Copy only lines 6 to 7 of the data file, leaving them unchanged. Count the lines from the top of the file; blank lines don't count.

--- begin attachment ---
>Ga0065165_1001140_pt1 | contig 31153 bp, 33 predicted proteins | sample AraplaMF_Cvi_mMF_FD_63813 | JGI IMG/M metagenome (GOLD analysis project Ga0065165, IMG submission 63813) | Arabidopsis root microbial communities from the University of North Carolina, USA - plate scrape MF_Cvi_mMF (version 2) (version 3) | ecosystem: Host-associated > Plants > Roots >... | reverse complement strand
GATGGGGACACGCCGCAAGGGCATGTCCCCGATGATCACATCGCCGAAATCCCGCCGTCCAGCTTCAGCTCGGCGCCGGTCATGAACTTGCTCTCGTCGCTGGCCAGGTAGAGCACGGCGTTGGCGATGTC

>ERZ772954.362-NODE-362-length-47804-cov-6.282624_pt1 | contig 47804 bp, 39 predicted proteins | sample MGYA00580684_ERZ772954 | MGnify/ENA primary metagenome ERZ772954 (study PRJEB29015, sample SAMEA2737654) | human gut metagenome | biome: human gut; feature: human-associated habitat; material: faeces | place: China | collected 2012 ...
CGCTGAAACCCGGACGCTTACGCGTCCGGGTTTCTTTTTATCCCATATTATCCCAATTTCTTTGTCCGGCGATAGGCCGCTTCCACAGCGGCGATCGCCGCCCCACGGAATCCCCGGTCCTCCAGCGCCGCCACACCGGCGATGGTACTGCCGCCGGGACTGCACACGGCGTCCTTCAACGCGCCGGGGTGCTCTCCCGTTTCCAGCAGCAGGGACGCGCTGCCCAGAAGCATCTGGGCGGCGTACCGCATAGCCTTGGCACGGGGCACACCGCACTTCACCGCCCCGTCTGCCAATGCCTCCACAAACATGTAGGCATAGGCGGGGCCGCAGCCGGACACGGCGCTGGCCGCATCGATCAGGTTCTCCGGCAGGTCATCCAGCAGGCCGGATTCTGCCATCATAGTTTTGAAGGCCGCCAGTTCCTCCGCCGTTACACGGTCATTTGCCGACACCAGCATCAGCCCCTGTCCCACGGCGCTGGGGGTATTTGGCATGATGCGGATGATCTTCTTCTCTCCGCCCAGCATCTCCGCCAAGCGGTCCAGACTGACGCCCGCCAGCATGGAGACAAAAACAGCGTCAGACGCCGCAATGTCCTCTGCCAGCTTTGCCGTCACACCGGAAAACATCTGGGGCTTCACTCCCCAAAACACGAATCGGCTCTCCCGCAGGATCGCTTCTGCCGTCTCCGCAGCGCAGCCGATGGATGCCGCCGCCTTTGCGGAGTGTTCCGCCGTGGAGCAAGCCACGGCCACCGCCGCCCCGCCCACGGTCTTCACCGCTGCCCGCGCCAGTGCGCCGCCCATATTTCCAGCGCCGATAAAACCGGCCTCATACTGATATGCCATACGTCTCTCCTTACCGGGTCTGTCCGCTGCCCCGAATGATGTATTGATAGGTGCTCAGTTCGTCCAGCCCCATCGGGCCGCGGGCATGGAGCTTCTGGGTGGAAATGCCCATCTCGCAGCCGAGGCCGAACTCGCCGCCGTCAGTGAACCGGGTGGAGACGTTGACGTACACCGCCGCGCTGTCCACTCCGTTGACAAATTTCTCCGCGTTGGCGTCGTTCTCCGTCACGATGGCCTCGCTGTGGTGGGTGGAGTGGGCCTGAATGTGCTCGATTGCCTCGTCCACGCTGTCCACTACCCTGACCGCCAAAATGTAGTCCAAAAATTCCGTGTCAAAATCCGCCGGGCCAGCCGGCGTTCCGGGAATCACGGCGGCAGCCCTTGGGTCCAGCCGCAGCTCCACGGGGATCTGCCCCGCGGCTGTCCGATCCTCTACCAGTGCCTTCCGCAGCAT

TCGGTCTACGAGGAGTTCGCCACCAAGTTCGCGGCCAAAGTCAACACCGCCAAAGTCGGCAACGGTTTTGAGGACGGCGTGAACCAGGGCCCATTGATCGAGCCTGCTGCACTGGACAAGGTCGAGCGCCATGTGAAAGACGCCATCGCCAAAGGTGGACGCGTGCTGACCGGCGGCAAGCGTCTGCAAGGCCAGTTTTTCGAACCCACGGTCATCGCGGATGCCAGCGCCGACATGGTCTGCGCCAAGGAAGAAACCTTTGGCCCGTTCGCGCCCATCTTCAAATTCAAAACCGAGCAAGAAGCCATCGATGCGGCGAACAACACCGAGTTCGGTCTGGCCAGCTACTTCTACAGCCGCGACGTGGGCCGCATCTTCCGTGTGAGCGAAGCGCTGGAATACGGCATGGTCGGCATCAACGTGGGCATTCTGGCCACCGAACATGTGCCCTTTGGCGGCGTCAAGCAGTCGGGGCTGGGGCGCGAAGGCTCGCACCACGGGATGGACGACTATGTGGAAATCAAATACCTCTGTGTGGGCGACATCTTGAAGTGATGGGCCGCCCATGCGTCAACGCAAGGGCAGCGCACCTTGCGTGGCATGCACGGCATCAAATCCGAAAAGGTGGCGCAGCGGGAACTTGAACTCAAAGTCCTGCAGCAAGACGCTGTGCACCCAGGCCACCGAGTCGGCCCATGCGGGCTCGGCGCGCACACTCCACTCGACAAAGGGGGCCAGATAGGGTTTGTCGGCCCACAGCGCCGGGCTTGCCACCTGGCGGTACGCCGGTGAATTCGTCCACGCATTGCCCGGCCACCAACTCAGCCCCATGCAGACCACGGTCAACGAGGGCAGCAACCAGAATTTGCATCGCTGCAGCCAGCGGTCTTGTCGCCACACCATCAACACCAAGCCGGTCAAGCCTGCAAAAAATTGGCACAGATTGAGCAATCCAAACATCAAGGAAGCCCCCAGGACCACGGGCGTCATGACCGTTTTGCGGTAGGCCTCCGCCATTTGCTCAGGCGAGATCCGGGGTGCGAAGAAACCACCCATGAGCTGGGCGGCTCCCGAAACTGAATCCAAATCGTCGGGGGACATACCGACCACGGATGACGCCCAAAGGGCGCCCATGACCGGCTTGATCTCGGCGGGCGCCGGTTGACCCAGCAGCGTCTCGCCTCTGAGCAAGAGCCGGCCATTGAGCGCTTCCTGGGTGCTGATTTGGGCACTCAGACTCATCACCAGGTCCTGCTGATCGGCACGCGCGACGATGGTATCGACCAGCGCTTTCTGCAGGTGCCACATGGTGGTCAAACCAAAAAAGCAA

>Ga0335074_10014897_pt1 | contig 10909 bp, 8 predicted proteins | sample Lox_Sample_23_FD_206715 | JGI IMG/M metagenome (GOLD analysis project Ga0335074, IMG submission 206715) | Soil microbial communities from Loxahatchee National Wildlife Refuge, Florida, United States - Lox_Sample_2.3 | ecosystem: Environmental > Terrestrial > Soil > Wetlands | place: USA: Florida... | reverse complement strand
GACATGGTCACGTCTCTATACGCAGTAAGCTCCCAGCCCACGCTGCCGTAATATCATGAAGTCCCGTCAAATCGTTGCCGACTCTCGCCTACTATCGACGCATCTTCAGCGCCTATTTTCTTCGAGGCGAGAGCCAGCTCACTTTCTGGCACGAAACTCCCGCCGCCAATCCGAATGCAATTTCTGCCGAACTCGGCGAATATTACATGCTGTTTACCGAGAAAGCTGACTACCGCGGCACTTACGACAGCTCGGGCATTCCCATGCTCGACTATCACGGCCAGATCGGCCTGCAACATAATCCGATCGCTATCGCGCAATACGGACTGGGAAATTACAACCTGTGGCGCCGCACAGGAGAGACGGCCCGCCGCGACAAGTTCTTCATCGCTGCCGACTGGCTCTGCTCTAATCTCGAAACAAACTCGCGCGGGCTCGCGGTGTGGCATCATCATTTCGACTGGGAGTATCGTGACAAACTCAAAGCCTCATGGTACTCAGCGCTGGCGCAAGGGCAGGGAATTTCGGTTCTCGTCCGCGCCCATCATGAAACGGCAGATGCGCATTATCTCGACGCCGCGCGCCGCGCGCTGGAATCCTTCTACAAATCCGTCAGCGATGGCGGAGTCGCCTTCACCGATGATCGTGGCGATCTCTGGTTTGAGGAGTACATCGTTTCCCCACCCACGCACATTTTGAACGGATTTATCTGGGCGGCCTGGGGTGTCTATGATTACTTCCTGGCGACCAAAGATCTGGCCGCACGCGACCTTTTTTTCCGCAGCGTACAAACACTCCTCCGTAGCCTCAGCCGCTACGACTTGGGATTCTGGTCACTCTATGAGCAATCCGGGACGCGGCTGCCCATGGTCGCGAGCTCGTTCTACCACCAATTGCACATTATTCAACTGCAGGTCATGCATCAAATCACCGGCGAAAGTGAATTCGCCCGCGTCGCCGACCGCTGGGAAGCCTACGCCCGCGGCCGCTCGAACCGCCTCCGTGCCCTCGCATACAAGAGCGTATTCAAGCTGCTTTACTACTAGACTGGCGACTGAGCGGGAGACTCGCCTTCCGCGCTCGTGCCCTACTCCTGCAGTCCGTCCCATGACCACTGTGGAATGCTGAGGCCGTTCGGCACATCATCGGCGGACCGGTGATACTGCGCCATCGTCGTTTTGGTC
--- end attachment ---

>Ga0335074_10014897_pt1 | contig 10909 bp, 8 predicted proteins | sample Lox_Sample_23_FD_206715 | JGI IMG/M metagenome (GOLD analysis project Ga0335074, IMG submission 206715) | Soil microbial communities from Loxahatchee National Wildlife Refuge, Florida, United States - Lox_Sample_2.3 | ecosystem: Environmental > Terrestrial > Soil > Wetlands | place: USA: Florida... | reverse complement strand
GACATGGTCACGTCTCTATACGCAGTAAGCTCCCAGCCCACGCTGCCGTAATATCATGAAGTCCCGTCAAATCGTTGCCGACTCTCGCCTACTATCGACGCATCTTCAGCGCCTATTTTCTTCGAGGCGAGAGCCAGCTCACTTTCTGGCACGAAACTCCCGCCGCCAATCCGAATGCAATTTCTGCCGAACTCGGCGAATATTACATGCTGTTTACCGAGAAAGCTGACTACCGCGGCACTTACGACAGCTCGGGCATTCCCATGCTCGACTATCACGGCCAGATCGGCCTGCAACATAATCCGATCGCTATCGCGCAATACGGACTGGGAAATTACAACCTGTGGCGCCGCACAGGAGAGACGGCCCGCCGCGACAAGTTCTTCATCGCTGCCGACTGGCTCTGCTCTAATCTCGAAACAAACTCGCGCGGGCTCGCGGTGTGGCATCATCATTTCGACTGGGAGTATCGTGACAAACTCAAAGCCTCATGGTACTCAGCGCTGGCGCAAGGGCAGGGAATTTCGGTTCTCGTCCGCGCCCATCATGAAACGGCAGATGCGCATTATCTCGACGCCGCGCGCCGCGCGCTGGAATCCTTCTACAAATCCGTCAGCGATGGCGGAGTCGCCTTCACCGATGATCGTGGCGATCTCTGGTTTGAGGAGTACATCGTTTCCCCACCCACGCACATTTTGAACGGATTTATCTGGGCGGCCTGGGGTGTCTATGATTACTTCCTGGCGACCAAAGATCTGGCCGCACGCGACCTTTTTTTCCGCAGCGTACAAACACTCCTCCGTAGCCTCAGCCGCTACGACTTGGGATTCTGGTCACTCTATGAGCAATCCGGGACGCGGCTGCCCATGGTCGCGAGCTCGTTCTACCACCAATTGCACATTATTCAACTGCAGGTCATGCATCAAATCACCGGCGAAAGTGAATTCGCCCGCGTCGCCGACCGCTGGGAAGCCTACGCCCGCGGCCGCTCGAACCGCCTCCGTGCCCTCGCATACAAGAGCGTATTCAAGCTGCTTTACTACTAGACTGGCGACTGAGCGGGAGACTCGCCTTCCGCGCTCGTGCCCTACTCCTGCAGTCCGTCCCATGACCACTGTGGAATGCTGAGGCCGTTCGGCACATCATCGGCGGACCGGTGATACTGCGCCATCGTCGTTTTGGTC